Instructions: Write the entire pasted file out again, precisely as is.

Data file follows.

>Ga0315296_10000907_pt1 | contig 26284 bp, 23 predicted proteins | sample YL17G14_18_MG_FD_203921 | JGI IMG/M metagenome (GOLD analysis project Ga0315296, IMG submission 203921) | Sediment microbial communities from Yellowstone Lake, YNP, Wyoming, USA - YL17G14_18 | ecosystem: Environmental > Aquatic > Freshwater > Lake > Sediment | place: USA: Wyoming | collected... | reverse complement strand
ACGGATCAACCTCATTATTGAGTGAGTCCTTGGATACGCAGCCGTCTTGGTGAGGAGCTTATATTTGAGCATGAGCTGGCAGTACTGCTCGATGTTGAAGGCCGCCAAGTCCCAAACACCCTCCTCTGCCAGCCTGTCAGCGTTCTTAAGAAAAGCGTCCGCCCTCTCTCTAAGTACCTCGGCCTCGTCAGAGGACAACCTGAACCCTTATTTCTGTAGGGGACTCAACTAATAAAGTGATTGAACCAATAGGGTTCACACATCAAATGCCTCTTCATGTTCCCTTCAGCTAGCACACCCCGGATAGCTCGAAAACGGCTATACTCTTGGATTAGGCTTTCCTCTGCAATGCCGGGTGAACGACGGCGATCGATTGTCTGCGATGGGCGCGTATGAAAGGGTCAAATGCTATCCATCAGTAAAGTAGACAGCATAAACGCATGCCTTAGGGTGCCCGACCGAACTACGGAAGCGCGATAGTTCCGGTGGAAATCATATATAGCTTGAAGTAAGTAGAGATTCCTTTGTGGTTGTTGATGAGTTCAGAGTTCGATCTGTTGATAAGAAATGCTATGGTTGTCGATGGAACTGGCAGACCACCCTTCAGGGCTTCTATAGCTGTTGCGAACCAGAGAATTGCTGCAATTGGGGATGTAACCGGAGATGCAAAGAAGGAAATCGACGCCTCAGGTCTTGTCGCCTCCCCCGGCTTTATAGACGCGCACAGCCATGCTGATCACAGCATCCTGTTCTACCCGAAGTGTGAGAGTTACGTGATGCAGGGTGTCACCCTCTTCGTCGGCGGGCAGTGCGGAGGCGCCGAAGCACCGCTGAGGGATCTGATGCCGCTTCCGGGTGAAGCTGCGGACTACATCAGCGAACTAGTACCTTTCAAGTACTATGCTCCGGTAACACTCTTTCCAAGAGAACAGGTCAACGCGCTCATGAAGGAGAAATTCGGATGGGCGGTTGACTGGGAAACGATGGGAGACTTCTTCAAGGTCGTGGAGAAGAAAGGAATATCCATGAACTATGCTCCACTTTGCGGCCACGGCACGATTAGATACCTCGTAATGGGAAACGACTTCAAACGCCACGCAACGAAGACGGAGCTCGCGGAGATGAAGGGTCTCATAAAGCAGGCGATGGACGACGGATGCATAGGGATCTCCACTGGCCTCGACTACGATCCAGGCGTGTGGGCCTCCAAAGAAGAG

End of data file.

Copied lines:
>Ga0315296_10000907_pt1 | contig 26284 bp, 23 predicted proteins | sample YL17G14_18_MG_FD_203921 | JGI IMG/M metagenome (GOLD analysis project Ga0315296, IMG submission 203921) | Sediment microbial communities from Yellowstone Lake, YNP, Wyoming, USA - YL17G14_18 | ecosystem: Environmental > Aquatic > Freshwater > Lake > Sediment | place: USA: Wyoming | collected... | reverse complement strand
ACGGATCAACCTCATTATTGAGTGAGTCCTTGGATACGCAGCCGTCTTGGTGAGGAGCTTATATTTGAGCATGAGCTGGCAGTACTGCTCGATGTTGAAGGCCGCCAAGTCCCAAACACCCTCCTCTGCCAGCCTGTCAGCGTTCTTAAGAAAAGCGTCCGCCCTCTCTCTAAGTACCTCGGCCTCGTCAGAGGACAACCTGAACCCTTATTTCTGTAGGGGACTCAACTAATAAAGTGATTGAACCAATAGGGTTCACACATCAAATGCCTCTTCATGTTCCCTTCAGCTAGCACACCCCGGATAGCTCGAAAACGGCTATACTCTTGGATTAGGCTTTCCTCTGCAATGCCGGGTGAACGACGGCGATCGATTGTCTGCGATGGGCGCGTATGAAAGGGTCAAATGCTATCCATCAGTAAAGTAGACAGCATAAACGCATGCCTTAGGGTGCCCGACCGAACTACGGAAGCGCGATAGTTCCGGTGGAAATCATATATAGCTTGAAGTAAGTAGAGATTCCTTTGTGGTTGTTGATGAGTTCAGAGTTCGATCTGTTGATAAGAAATGCTATGGTTGTCGATGGAACTGGCAGACCACCCTTCAGGGCTTCTATAGCTGTTGCGAACCAGAGAATTGCTGCAATTGGGGATGTAACCGGAGATGCAAAGAAGGAAATCGACGCCTCAGGTCTTGTCGCCTCCCCCGGCTTTATAGACGCGCACAGCCATGCTGATCACAGCATCCTGTTCTACCCGAAGTGTGAGAGTTACGTGATGCAGGGTGTCACCCTCTTCGTCGGCGGGCAGTGCGGAGGCGCCGAAGCACCGCTGAGGGATCTGATGCCGCTTCCGGGTGAAGCTGCGGACTACATCAGCGAACTAGTACCTTTCAAGTACTATGCTCCGGTAACACTCTTTCCAAGAGAACAGGTCAACGCGCTCATGAAGGAGAAATTCGGATGGGCGGTTGACTGGGAAACGATGGGAGACTTCTTCAAGGTCGTGGAGAAGAAAGGAATATCCATGAACTATGCTCCACTTTGCGGCCACGGCACGATTAGATACCTCGTAATGGGAAACGACTTCAAACGCCACGCAACGAAGACGGAGCTCGCGGAGATGAAGGGTCTCATAAAGCAGGCGATGGACGACGGATGCATAGGGATCTCCACTGGCCTCGACTACGATCCAGGCGTGTGGGCCTCCAAAGAAGAG